ROSIE

Alison Beatty, a tribute “Rosie the Riveter” for the Yankee Air Force Museum, poses in front of the B-25 project in Oscoda.

OSCODA – On Thursday, Dec. 17, in a Kalitta Maintenance hangar in Oscoda, a hazmat suited paint crew applied paint stripping chemicals to Yankee Air Museum’s B-25 Mitchell bomber Yankee Warrior and it became history.  The plane now enters a new era, exactly 77 years to the day after B-25 Bureau Number 43-3634 was delivered to the United States Army Air Forces in World War Two.  

Kalitta Air, a worldwide leader in specialized, on-demand airfreight services, is restoring the exterior finish of the bomber to the same colors it wore in combat in the Mediterranean Theater of Operations in 1944.

ONGOING PROJECT

A B-25 bomber, used in World War II, and owned by the Yankee Air Force Museum in Ypsilanti, is housed at a Kalitta Air hangar in Oscoda undergoing a historical paint job to give it its colors when it flew bomber missions in Italy.

In this early phase of the project, the B-25 appears ghostly, draped with heavy plastic that masks the critical components of the plane from the harsh chemicals.  Workers carefully spray the plane and continually inspect the work.

“This is not your average paint job,” said Kevin Walsh, President and CEO of Yankee Air Museum. “The painstaking work being done to prepare the plane for paint is evidence of the paint crew’s commitment to authenticity.  They are treating this plane as if it were their own.”

Walsh said power washing the carefully masked plane would remove the chemical strippers.  Then the crew would inspect virtually every inch of the plane, hand cleaning any residual grime.

“I am thoroughly impressed,” said Alison Beatty, on visiting the project as a Tribute Rosie the Riveter with the Museum. “The women who helped build these planes during World War Two, who we fondly call ‘Original Rosies’ would be very proud of the attention being given to literally every rivet.”

STRIPPING

Crews worked to strip the old paint from the B-25 to give it its paint job it would have had during World War II.

For Kalitta Maintenance Structures Manager, Greg Ruby, hand cleaning the rivets is only the beginning. “We didn’t know until we did the research, that the factory paint was applied by hand,” he said. “So, that’s how we are going to do it.  There is no substitute for perfection and this is our way of honoring the men who flew this plane and the women who built it.”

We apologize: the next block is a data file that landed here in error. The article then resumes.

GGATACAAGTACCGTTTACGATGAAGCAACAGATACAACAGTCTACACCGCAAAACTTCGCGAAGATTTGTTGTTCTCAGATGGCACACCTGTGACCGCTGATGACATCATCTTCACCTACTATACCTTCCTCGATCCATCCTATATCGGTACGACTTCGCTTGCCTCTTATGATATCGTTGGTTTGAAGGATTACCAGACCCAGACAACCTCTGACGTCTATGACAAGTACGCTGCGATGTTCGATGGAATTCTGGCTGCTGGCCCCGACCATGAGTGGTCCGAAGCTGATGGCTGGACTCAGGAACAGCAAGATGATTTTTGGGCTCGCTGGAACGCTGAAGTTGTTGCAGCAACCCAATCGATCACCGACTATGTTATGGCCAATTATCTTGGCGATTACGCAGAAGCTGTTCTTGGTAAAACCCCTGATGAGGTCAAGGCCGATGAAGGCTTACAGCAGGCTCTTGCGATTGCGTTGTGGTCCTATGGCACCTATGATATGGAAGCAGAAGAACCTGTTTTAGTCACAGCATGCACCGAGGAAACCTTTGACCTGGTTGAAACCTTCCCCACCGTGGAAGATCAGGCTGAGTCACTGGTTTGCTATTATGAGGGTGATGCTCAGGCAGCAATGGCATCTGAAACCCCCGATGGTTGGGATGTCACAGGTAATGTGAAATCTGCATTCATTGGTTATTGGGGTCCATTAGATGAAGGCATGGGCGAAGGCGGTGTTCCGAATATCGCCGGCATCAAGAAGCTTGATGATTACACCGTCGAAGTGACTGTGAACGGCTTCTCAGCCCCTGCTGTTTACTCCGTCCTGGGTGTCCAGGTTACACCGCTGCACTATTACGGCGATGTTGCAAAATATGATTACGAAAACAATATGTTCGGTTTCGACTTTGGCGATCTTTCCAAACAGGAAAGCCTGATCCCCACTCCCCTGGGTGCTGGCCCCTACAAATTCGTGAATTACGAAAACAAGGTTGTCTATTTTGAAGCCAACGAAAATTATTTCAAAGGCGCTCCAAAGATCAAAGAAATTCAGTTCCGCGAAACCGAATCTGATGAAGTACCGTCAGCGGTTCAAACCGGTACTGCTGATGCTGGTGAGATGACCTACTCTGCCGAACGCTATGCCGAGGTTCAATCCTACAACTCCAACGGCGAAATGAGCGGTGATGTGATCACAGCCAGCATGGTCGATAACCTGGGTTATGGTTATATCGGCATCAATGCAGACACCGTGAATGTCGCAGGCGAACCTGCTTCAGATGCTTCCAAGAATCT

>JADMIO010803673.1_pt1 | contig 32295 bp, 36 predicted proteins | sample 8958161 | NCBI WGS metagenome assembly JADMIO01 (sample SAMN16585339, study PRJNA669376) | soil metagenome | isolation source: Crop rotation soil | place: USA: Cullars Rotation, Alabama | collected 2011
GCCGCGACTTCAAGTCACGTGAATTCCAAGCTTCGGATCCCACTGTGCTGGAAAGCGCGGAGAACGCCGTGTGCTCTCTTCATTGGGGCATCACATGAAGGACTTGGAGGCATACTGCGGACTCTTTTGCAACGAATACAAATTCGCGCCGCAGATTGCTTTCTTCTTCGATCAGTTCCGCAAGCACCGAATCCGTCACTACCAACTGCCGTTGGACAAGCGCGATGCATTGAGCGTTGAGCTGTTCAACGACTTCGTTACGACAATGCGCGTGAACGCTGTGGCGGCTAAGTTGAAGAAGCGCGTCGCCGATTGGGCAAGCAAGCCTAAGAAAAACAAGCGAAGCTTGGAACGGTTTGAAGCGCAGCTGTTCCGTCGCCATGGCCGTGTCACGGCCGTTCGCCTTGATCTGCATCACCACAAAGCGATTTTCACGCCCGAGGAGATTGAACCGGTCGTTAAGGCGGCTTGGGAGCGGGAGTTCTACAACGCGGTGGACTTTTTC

Meanwhile, Kevin Walsh is drilling deep into the plane’s background to gather new information while also pouring over research by the Museum’s B-25 historian Jerry Lester, who is also a member of the 57th Bomb Wing Association.   B-25 number 43-3634 flew its combat missions from Corsica into Italy as part of the 12th U. S. Army Air Forces, 57th Bomb Wing, 340th Bomb Group, 489th Bomb Squadron.

Walsh will be providing the detailed re-paint documentation to the paint crew soon.  These diagrams and instructions come from original blueprints and historic World War Two photographs of B-25s in Corsica.

“Kalitta Air and Kalitta Maintenance have made this holiday season very special, indeed very happy, for all of us at Yankee Air Museum.  We couldn’t think of a better Christmas gift this year,” said Walsh.  

Walsh went on to express appreciation to Connie Kalitta, owner and CEO of Kalitta Air; Chief Operating Officer, Pete Sanderlin; Greg Ruby, Structures Manager; Steve Leiter, Project Manager and the entire paint and maintenance crew in Oscoda. 

“Christmas shopping for Yankee Air Museum’s B-25 crew will be easier next year,” chuckled Walsh, concluding, “They all need new bomber jackets!”

Trending Food Videos